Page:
Also speaking at the conference was Senator Chuck Hagel (R-Neb.). Hagel told the audience, “Implementing the Kyoto Protocol will give us an increase in the price of gasoline by over 70 cents a gallon to start with. These increases would be permanent and continue to grow and grow” (BNA Daily Environment Report, September 11, 2000).
A study published in Technology (September 2000) tested whether extreme temperatures affect trends in U.S. death rates. The study found that there is no trend in death rates due to either extreme cold temperatures or extreme warm temperatures even in the 65 and older, 75 and older, and 85 and older populations.
The study also found that there are more deaths attributed to extreme cold than to extreme heat. This observation “suggests that adaptation and technological change may be just as important determinants of such trends as more obvious meteorological and demographic factors.” It also suggests that a rise in global temperatures could lead to fewer deaths in the long run.
The prediction of the 1997-98 El Niño was hailed as a great success for computer climate models and seemed to validate their usefulness in forecasting future climate change. One article in Science (1998) proclaimed, “Models win big in forecasting El Niño.” A study published by the Bulletin of the American Meteorological Society (September 2000) tests this claim.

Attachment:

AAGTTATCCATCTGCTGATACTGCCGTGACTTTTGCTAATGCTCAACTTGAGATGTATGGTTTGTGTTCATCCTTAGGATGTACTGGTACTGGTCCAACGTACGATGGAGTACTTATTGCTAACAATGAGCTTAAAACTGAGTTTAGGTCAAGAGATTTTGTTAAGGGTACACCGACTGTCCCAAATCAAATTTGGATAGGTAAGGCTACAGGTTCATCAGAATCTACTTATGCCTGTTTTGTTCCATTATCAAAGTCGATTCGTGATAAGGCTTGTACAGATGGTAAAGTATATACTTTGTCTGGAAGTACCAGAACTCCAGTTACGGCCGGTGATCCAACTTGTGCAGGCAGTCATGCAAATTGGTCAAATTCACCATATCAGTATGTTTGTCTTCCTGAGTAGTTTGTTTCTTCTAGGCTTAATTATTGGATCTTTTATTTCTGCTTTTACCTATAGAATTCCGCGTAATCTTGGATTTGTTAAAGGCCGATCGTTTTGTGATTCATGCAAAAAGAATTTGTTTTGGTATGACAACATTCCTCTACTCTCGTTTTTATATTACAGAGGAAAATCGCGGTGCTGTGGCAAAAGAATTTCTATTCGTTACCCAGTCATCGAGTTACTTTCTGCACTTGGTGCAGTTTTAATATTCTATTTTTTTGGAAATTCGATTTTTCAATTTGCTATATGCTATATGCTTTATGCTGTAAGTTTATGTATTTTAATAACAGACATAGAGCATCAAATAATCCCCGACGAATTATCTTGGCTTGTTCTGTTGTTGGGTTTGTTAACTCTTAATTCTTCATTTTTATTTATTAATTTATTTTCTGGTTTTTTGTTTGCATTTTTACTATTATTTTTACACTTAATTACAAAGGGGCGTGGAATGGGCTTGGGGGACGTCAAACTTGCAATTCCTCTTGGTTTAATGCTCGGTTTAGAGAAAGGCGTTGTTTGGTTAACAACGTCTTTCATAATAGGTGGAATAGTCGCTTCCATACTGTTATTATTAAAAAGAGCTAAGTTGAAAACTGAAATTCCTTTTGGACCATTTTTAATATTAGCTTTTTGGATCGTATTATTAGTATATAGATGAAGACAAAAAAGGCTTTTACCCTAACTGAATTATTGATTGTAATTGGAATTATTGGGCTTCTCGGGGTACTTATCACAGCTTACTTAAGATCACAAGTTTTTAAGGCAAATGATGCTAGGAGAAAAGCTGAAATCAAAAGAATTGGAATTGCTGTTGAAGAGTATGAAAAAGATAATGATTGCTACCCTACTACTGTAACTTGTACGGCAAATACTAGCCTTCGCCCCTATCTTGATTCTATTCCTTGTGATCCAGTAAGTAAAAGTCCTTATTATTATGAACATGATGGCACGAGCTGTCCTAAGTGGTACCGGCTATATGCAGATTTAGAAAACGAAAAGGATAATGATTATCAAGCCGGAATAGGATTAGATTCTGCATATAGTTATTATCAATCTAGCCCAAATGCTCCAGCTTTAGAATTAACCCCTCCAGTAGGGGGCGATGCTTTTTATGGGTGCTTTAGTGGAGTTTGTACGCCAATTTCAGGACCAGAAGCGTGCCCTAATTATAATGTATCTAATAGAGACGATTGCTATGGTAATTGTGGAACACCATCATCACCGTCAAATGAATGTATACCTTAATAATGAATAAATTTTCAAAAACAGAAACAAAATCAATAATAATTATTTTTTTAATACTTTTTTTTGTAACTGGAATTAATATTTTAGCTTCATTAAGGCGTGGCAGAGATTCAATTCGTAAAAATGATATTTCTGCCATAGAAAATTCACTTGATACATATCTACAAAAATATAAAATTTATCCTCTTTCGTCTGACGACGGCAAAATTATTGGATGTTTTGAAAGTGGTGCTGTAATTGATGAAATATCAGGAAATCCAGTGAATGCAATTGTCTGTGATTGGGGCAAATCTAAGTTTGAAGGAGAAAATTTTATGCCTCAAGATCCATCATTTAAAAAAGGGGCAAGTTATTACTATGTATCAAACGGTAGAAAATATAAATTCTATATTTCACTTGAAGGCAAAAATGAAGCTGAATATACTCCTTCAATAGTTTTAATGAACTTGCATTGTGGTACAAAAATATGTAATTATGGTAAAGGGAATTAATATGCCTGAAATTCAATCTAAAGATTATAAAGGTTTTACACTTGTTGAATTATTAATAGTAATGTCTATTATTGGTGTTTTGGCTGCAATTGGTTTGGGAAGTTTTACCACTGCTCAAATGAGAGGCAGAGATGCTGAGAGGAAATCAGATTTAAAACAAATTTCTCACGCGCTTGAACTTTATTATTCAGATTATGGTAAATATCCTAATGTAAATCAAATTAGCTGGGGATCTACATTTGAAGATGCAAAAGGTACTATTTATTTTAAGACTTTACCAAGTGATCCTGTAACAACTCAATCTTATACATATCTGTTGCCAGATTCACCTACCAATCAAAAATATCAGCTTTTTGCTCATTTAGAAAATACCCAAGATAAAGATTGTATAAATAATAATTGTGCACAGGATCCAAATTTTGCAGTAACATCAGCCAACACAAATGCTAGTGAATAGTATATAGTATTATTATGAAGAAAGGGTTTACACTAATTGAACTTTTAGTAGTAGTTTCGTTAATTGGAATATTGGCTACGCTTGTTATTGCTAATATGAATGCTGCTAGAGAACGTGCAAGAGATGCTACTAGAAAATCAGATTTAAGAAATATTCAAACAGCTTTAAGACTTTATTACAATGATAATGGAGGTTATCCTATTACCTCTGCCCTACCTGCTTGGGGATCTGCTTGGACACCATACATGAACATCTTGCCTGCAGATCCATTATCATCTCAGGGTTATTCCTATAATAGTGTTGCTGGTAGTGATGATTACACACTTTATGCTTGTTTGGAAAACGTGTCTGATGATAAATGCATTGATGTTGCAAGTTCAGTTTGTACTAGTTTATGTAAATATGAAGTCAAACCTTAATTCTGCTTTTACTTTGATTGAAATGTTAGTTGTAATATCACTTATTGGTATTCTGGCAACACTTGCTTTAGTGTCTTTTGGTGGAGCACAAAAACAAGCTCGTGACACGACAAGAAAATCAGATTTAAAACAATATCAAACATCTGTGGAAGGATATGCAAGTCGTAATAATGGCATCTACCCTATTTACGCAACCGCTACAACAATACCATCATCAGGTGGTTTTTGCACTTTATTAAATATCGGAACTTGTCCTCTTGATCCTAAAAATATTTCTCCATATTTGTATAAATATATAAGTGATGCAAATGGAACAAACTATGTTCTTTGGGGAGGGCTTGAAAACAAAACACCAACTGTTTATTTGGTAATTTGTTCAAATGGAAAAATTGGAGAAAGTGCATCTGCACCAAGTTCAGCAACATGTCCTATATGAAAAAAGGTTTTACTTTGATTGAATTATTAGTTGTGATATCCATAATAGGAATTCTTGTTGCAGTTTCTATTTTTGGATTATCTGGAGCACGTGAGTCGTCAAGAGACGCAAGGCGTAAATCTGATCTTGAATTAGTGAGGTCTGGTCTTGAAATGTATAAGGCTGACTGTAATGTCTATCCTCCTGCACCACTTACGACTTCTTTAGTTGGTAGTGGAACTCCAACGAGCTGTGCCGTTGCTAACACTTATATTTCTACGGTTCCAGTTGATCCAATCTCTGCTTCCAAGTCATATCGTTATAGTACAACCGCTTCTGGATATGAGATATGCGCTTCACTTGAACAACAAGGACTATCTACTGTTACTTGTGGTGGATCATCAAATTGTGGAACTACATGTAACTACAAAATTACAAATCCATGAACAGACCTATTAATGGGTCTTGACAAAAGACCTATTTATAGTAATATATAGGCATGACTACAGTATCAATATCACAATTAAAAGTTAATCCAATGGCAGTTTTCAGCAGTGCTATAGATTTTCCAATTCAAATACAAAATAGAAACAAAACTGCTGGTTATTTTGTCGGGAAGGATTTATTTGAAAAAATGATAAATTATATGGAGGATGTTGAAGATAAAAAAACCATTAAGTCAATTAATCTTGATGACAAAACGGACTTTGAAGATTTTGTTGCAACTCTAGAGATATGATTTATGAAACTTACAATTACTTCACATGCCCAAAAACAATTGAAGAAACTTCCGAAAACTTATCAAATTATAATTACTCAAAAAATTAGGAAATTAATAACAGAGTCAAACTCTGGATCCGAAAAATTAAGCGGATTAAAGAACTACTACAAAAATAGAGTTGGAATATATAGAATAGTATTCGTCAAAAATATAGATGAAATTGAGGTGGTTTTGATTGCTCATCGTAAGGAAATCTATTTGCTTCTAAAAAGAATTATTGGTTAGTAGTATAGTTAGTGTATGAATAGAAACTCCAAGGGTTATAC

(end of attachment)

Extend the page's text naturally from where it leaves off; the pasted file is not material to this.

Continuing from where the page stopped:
The study found that, “the current answer to the question posed in this article’s title [‘How much skill was there in forecasting the very strong 1997-98 El Niño?’] is that there was essentially no skill in forecasting the very strong 1997-98 El Niño at lead times ranging from 0 to 8 months.” Indeed, no models were “able to anticipate even one-half of the actual amplitude of the El Niño’s peak at medium range (6-11 months) lead.” And, “since no models were able to provide useful predictions at the medium and long ranges, there were no models that provided both useful and skillful forecasts for the entirety of the 1997-98 El Niño” [emphasis in original].
The authors are disturbed “that others are using the supposed success in dynamical El Niño forecasting to support other agendas,” citing the American Geophysical Union’s Position Statement on Climate Change as an example. “The bottom line is that the successes in ENSO forecasting have been overstated (sometimes drastically) and misapplied in other arenas,” according to the study. There should be even “less confidence in anthropogenic global warming studies because of the lack of skill in predicting El Niño.”